Lake Titicaca, at nearly 4000m, is the highest navigable lake in the world and according to legend the birth place of the Inca empire. The beautiful vistas of Andean peaks reflected in the lake under a bright clear sky belie the harshness of life in the area. The locals' burnt faces and woolly garments are testament to the freezing winds that blow down from the mountains and the power of the sun's rays at this latitude and altitude.
Uros Floating Islands The lake still supports a fairly traditional way of life for its inhabitants, the most curious being the Uros Indians who live on man-made floating islands. The Uros, seeking refuge from other tribes on the mainland, started building the floating islands from reeds a few centuries ago - small numbers still live on these islands today.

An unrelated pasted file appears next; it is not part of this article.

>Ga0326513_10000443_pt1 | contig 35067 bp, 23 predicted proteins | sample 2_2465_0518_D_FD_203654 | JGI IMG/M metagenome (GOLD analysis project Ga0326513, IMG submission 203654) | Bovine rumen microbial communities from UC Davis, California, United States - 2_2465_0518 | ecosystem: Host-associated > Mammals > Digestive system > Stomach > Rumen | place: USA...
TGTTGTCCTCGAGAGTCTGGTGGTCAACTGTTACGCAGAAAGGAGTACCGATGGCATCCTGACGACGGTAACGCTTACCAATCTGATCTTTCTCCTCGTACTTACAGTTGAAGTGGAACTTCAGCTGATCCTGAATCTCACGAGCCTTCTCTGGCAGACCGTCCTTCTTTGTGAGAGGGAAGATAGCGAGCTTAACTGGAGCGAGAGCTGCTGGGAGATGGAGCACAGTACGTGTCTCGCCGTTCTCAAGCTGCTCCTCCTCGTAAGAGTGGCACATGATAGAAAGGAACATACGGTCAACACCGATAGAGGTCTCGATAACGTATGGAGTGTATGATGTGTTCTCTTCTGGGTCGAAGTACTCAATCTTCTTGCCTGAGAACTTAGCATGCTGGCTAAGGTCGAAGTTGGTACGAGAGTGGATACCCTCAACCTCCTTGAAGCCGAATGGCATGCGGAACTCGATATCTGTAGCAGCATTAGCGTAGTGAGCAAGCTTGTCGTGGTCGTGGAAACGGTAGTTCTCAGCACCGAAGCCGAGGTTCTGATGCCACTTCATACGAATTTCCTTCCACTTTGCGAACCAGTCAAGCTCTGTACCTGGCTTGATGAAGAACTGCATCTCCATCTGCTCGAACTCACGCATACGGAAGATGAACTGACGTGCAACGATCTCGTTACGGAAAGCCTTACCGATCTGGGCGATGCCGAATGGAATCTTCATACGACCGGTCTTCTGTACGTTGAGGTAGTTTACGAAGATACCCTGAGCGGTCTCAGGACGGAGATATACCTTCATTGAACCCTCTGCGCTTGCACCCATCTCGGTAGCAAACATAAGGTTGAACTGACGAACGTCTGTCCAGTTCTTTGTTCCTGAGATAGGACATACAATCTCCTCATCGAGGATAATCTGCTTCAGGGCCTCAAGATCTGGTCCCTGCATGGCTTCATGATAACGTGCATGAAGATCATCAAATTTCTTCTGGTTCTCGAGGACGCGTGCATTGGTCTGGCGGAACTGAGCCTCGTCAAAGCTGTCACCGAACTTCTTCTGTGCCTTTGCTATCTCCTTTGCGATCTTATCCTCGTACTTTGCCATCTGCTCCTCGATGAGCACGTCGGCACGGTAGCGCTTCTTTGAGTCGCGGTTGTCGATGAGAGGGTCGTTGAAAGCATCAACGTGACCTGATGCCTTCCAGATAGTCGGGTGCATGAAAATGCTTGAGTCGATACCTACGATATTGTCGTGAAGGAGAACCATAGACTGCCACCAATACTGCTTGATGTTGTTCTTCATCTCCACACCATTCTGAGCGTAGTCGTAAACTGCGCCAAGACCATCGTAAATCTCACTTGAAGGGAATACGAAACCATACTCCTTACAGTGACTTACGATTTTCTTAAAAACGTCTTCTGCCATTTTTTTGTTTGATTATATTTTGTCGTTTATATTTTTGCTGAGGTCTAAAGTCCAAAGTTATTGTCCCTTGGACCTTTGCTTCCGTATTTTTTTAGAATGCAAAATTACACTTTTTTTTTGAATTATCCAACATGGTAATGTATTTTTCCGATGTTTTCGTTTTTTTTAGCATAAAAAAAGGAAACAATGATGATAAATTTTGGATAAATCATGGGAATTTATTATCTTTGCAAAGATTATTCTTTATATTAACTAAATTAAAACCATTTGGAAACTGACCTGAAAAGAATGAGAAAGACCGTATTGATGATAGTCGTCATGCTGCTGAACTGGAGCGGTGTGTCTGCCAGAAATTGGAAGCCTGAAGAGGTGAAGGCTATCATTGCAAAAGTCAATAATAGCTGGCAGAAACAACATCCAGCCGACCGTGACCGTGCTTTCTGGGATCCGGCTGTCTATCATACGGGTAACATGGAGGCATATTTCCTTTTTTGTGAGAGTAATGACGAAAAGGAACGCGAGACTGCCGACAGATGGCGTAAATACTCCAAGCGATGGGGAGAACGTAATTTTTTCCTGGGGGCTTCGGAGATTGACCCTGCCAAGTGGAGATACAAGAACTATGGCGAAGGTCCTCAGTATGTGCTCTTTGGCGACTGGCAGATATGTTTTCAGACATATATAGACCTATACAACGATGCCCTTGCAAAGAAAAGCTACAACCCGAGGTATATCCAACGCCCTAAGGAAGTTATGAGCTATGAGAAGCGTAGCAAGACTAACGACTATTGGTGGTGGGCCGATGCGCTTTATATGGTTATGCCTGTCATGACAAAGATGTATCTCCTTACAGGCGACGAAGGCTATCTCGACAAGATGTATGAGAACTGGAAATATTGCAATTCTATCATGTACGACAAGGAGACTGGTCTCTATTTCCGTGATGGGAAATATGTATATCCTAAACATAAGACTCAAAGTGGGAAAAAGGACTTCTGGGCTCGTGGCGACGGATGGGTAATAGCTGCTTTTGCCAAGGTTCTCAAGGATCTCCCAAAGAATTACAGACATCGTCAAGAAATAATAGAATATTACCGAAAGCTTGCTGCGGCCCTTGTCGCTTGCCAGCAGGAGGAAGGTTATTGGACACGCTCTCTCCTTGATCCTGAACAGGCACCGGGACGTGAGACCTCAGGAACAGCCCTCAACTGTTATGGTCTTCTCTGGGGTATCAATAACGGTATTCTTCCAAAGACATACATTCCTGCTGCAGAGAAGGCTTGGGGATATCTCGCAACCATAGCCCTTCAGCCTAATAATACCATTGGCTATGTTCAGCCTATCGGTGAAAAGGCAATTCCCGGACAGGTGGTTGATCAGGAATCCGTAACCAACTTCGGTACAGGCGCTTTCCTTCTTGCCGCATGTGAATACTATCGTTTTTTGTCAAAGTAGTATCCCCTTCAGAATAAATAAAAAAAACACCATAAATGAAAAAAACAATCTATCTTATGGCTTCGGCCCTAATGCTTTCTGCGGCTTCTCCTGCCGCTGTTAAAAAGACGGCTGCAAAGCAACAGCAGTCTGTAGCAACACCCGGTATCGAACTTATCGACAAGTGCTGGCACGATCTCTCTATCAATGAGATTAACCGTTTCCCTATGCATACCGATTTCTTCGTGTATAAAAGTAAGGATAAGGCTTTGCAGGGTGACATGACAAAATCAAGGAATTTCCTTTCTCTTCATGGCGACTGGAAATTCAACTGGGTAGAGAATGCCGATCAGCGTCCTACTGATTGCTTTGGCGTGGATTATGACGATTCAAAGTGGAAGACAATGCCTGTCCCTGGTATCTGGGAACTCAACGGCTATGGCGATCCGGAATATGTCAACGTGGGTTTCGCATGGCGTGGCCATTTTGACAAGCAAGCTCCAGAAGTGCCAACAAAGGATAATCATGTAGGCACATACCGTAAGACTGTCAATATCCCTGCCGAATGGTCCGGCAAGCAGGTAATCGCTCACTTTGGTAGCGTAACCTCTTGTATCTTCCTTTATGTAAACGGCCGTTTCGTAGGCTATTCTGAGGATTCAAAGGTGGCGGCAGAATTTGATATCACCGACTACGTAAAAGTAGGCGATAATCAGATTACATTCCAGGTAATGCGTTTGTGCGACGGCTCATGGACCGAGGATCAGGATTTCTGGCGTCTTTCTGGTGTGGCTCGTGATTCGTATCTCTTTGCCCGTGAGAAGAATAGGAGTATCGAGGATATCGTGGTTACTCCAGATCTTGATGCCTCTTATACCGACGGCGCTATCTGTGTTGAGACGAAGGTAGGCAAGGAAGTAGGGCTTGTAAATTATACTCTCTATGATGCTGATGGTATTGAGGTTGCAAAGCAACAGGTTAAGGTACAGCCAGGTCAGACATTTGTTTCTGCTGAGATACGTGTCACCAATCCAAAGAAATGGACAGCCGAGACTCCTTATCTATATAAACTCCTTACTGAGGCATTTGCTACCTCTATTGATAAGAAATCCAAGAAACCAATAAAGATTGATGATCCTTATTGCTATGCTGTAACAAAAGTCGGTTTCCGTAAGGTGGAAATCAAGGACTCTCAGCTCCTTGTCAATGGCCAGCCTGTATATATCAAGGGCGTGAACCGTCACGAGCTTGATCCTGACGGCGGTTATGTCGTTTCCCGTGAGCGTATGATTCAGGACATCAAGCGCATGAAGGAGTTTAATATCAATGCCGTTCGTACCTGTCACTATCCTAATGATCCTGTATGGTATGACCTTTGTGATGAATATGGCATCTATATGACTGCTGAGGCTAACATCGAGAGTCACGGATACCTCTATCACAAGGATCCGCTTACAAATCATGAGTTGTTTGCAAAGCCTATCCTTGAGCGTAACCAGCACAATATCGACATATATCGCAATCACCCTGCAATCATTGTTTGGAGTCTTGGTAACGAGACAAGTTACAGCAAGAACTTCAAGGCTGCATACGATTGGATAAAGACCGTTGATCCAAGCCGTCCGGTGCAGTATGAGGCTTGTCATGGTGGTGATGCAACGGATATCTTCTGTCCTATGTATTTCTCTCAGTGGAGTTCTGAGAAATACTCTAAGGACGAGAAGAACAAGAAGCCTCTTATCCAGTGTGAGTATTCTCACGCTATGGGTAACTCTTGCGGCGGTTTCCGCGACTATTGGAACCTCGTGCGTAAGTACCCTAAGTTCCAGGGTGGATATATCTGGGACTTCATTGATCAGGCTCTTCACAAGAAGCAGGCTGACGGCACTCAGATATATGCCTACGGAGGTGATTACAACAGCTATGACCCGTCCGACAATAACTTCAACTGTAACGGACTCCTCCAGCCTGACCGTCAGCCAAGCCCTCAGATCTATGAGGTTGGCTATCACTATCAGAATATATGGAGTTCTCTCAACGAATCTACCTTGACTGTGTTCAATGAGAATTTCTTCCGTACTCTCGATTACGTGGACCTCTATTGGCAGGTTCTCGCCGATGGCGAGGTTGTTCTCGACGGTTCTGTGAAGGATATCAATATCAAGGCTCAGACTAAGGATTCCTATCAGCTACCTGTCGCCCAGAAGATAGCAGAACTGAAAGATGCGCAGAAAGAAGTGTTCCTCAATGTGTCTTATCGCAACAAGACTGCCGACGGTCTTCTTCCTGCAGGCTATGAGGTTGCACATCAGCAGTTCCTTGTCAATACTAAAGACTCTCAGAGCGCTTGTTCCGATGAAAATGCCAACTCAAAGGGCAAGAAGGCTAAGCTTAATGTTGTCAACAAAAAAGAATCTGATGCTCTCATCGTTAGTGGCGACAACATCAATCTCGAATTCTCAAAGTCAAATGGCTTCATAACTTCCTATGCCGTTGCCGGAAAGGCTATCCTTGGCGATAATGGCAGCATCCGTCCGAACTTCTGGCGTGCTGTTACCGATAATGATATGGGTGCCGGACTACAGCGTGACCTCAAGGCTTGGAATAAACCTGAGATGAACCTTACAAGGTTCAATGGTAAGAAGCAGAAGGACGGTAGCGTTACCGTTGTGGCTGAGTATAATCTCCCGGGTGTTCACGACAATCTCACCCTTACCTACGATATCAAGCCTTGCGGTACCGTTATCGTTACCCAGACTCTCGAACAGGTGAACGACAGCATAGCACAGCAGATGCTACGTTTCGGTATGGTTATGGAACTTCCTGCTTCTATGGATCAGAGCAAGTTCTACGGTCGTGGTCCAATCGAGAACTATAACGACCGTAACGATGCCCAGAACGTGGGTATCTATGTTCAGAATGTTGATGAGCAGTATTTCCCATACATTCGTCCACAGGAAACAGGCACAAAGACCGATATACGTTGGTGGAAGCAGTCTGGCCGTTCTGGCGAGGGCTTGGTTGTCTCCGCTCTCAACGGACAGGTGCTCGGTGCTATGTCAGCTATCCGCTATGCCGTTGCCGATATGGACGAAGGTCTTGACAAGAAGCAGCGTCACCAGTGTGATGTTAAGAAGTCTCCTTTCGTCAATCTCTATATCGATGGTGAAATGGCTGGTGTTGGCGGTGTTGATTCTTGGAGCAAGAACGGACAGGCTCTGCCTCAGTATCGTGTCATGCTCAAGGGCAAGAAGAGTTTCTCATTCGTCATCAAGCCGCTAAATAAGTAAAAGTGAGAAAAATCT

The remoteness of Kuelap means that very few tourists visit the area, making it not only a fascinating site, but an off-the-beaten-track adventure too.